The son of an Afrikaans father and an English mother, Jack Viljee is just starting to become aware of racial and social inequalities in his sleepy suburban neighbourhood in Johannesburg.
Set towards the end of apartheid, we see a changing South Africa through the eyes of an 11-year-old as he struggles to make sense of religion, politics and prejudices.
Within his small world we see a microcosm of the country at large as it evolves. At the heart of the matter, Jack tells us, is a betrayal of his black maid Susie, who was like a "second mother" to him as he grew up.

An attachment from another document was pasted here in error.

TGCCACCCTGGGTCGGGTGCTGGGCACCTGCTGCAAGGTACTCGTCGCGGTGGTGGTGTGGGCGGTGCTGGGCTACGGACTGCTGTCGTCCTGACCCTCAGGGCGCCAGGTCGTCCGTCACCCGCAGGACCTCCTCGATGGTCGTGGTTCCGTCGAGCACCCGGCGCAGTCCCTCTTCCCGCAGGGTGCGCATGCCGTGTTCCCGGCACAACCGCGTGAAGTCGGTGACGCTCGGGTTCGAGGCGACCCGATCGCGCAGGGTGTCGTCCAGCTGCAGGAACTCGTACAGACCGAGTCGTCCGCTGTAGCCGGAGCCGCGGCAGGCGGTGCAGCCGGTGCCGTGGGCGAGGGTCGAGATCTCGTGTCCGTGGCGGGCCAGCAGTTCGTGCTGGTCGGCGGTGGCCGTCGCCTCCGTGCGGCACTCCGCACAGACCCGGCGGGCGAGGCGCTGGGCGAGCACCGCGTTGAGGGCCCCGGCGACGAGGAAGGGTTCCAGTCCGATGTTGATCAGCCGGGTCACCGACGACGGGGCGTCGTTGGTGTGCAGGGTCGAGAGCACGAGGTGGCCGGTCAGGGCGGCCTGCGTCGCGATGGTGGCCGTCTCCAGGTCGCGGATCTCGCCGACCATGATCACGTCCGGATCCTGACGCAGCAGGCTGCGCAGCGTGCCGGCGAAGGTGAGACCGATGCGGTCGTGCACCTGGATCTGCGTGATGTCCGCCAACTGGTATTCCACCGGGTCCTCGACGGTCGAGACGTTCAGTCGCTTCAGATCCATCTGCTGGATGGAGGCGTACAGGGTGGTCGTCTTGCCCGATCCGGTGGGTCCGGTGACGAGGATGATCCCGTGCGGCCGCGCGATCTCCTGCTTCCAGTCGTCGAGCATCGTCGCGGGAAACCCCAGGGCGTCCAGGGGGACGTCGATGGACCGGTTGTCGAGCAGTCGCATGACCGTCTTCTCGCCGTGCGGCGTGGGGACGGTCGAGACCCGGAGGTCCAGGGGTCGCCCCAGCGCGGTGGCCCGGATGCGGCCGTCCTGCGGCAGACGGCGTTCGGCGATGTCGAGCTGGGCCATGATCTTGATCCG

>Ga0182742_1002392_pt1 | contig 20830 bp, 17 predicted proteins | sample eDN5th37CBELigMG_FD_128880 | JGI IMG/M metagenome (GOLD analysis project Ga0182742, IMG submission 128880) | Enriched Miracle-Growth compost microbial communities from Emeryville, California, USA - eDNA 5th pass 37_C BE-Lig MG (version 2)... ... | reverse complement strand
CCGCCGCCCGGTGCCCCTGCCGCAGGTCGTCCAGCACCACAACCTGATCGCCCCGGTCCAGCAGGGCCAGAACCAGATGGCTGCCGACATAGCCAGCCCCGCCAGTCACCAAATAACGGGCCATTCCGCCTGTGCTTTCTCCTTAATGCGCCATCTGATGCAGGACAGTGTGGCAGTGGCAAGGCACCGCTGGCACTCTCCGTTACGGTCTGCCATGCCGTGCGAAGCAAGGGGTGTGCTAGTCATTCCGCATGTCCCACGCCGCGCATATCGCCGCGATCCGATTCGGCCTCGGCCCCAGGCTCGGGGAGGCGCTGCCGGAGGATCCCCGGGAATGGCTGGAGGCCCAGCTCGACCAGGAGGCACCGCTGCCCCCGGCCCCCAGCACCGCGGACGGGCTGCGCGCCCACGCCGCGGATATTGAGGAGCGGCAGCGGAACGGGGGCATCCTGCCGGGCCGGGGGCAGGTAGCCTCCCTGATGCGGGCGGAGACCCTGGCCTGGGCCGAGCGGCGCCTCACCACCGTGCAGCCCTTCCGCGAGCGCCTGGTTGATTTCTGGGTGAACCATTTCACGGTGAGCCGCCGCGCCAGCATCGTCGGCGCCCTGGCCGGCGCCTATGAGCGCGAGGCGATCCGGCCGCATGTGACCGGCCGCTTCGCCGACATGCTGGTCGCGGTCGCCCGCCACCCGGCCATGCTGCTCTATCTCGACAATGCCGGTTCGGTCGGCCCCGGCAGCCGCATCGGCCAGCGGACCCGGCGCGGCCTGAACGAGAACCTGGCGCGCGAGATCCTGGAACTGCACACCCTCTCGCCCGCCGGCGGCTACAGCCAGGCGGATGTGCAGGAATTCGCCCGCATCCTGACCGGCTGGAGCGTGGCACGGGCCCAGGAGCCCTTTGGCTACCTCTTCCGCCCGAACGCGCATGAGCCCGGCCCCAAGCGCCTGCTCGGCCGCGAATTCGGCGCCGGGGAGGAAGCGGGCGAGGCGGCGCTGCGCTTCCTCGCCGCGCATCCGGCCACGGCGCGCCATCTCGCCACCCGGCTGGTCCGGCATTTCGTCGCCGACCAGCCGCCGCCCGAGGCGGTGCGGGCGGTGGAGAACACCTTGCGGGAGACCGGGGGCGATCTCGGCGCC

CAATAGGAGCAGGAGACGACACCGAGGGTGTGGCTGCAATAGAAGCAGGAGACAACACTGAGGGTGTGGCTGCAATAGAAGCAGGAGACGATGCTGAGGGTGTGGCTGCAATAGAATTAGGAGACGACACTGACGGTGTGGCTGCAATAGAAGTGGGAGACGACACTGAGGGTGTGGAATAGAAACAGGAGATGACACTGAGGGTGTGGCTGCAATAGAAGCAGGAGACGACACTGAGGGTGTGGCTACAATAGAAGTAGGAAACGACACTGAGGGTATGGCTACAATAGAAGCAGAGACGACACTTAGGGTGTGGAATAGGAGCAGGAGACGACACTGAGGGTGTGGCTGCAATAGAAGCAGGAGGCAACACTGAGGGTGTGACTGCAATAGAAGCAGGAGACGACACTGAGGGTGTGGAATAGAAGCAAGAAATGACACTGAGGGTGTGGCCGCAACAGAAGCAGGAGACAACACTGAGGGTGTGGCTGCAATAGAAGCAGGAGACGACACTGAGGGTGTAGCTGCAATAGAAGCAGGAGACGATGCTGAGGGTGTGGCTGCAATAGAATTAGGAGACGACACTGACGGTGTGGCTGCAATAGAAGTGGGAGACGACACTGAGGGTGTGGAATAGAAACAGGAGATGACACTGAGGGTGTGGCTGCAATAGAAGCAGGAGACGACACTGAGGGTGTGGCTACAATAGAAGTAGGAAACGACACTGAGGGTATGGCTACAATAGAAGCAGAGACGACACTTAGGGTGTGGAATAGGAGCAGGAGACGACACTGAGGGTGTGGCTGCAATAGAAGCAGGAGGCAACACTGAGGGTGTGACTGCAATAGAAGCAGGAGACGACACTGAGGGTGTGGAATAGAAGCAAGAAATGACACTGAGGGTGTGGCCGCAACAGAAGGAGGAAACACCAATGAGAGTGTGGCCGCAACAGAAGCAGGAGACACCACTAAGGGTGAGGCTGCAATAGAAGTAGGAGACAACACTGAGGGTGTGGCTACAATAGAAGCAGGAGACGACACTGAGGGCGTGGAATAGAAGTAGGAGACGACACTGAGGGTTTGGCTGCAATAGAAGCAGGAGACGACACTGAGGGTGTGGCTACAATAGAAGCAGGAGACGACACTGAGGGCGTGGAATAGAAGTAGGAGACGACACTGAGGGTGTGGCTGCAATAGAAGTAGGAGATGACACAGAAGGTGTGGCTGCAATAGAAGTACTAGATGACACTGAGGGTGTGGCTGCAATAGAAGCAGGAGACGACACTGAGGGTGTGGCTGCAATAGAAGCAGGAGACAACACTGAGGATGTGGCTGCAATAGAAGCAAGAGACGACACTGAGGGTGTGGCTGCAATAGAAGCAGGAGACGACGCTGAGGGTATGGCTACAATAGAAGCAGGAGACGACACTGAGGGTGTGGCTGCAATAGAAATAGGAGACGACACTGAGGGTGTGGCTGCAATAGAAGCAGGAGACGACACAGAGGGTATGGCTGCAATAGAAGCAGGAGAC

In a laboured opening, he sets us up for his "childish but nevertheless devastating" act. And that's where the problem lies, in a structureless story that meanders along, occasionally harking back to this initial plot device, but never really going anywhere.
There are some touching character portrayals - the ever-chuckling Susie in particular is fondly depicted - and some poignant moments between her and Jack.
As a peek into race and class divides, black versus white, English versus Afrikaans, it is fascinating. But by the time Strauss actually gets around to telling us of his betrayal, it is hard to see how it merits the significance it is given.